Jonava is the birthplace of Rabbi Avraham-Aba Shlomovitz (1852-1906); Avraham Meirson (1881-1948), who later became a professor of neurology at Harvard University; David Cohen (1901-1941), a painter who perished in ghetto Kaunas; the poet Morris Vinchevski (1856-1932), who published books on social affairs in Hebrew and Yiddish; Dr. Yisrael Davidson (1870-1939), professor of Medieval Literature at the Theological Seminary in New York; Dr. Avraham-Shlomo Valdstein (1874-1932), who wrote on social matters in Hebrew, Yiddish and English and composed an English-Hebrew and Hebrew-English dictionary (passed away in Jerusalem); Natan Yonesevitz (1892-1941), was the secretary of the Kaunas community, one of the founders of the Kaunas Jewish Museum (perished in ghetto Kaunas); Dov Zisle (Gazit, 1897-1960), was a teacher and educator, published a book on The History of Agricultural Settlements in Eretz-Yisrael; Noakh Stern (1912-1960), was a poet and translator (passed away in Israel); Yeshayahu Kolivianski (1892-1970), was a member of the Tarbut central office and one of the founders of Di Yiddishe Shtime, and the manager of Keren HaYesod in Lithuania. He was murdered together with his wife and son by Lithuanians during the pogrom of June, 1941in Slobodka; Yehuda Zupovitz, was the deputy commander of the police in ghetto Kaunas, a member of the underground who trained how to use arms those who left the ghetto to join the partisans, and was murdered by the Nazis. The agronomist Khone Kagan, was one of the activists in ghetto Kaunas and a partisan.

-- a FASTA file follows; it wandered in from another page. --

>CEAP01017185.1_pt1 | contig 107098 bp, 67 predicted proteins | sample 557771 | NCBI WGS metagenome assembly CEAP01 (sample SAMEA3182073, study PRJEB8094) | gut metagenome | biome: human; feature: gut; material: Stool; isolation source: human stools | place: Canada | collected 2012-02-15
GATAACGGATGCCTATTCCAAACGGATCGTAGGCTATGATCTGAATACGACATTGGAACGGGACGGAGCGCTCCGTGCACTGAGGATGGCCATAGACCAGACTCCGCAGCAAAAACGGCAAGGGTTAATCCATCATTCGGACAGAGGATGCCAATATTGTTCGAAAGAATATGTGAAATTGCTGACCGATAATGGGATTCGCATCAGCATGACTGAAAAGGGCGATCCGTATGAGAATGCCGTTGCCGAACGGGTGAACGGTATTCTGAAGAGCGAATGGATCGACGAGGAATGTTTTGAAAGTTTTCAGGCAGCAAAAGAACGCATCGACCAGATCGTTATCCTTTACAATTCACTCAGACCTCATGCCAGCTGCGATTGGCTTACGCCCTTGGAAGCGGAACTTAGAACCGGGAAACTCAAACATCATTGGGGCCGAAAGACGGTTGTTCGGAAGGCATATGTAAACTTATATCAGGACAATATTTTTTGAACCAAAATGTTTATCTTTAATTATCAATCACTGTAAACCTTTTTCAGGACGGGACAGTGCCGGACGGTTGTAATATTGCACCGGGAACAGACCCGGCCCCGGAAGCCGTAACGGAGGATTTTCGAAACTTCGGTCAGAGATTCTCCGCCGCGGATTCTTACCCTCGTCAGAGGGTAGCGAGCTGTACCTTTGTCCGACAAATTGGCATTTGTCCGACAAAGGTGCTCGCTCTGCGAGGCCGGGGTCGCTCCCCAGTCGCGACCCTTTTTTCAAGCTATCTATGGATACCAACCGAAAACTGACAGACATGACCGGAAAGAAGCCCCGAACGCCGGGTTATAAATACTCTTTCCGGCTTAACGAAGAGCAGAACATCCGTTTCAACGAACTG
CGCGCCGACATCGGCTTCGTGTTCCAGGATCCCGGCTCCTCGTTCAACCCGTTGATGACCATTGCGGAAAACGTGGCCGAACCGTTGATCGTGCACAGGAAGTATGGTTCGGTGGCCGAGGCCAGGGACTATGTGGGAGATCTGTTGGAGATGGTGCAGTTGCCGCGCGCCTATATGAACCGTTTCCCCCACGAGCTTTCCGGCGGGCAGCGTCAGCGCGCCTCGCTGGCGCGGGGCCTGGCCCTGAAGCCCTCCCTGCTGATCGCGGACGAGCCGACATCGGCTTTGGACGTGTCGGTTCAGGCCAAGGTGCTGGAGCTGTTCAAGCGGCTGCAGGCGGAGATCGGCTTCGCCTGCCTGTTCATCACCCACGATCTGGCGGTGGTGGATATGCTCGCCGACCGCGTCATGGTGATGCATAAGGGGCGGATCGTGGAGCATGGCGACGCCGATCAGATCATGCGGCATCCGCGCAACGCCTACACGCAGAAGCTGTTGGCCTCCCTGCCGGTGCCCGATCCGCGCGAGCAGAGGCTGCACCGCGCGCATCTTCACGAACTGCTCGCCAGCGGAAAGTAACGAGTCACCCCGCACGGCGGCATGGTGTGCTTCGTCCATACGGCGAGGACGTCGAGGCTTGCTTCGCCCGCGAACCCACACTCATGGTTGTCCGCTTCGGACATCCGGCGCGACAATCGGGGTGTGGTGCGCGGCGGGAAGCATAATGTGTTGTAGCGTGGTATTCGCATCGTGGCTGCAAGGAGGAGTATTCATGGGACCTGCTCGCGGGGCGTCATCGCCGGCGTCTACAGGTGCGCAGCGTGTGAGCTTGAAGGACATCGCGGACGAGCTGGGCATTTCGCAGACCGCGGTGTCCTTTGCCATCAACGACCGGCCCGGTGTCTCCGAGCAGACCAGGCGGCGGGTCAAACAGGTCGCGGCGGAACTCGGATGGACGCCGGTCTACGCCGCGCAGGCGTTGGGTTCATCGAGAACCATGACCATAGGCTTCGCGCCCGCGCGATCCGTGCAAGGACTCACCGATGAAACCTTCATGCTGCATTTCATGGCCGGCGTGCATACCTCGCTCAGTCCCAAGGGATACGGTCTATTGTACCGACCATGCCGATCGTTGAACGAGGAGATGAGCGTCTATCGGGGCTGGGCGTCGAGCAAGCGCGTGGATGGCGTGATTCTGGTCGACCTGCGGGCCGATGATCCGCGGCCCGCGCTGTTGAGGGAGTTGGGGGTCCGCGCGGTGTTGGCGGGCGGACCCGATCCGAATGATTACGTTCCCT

During World War II and Afterwards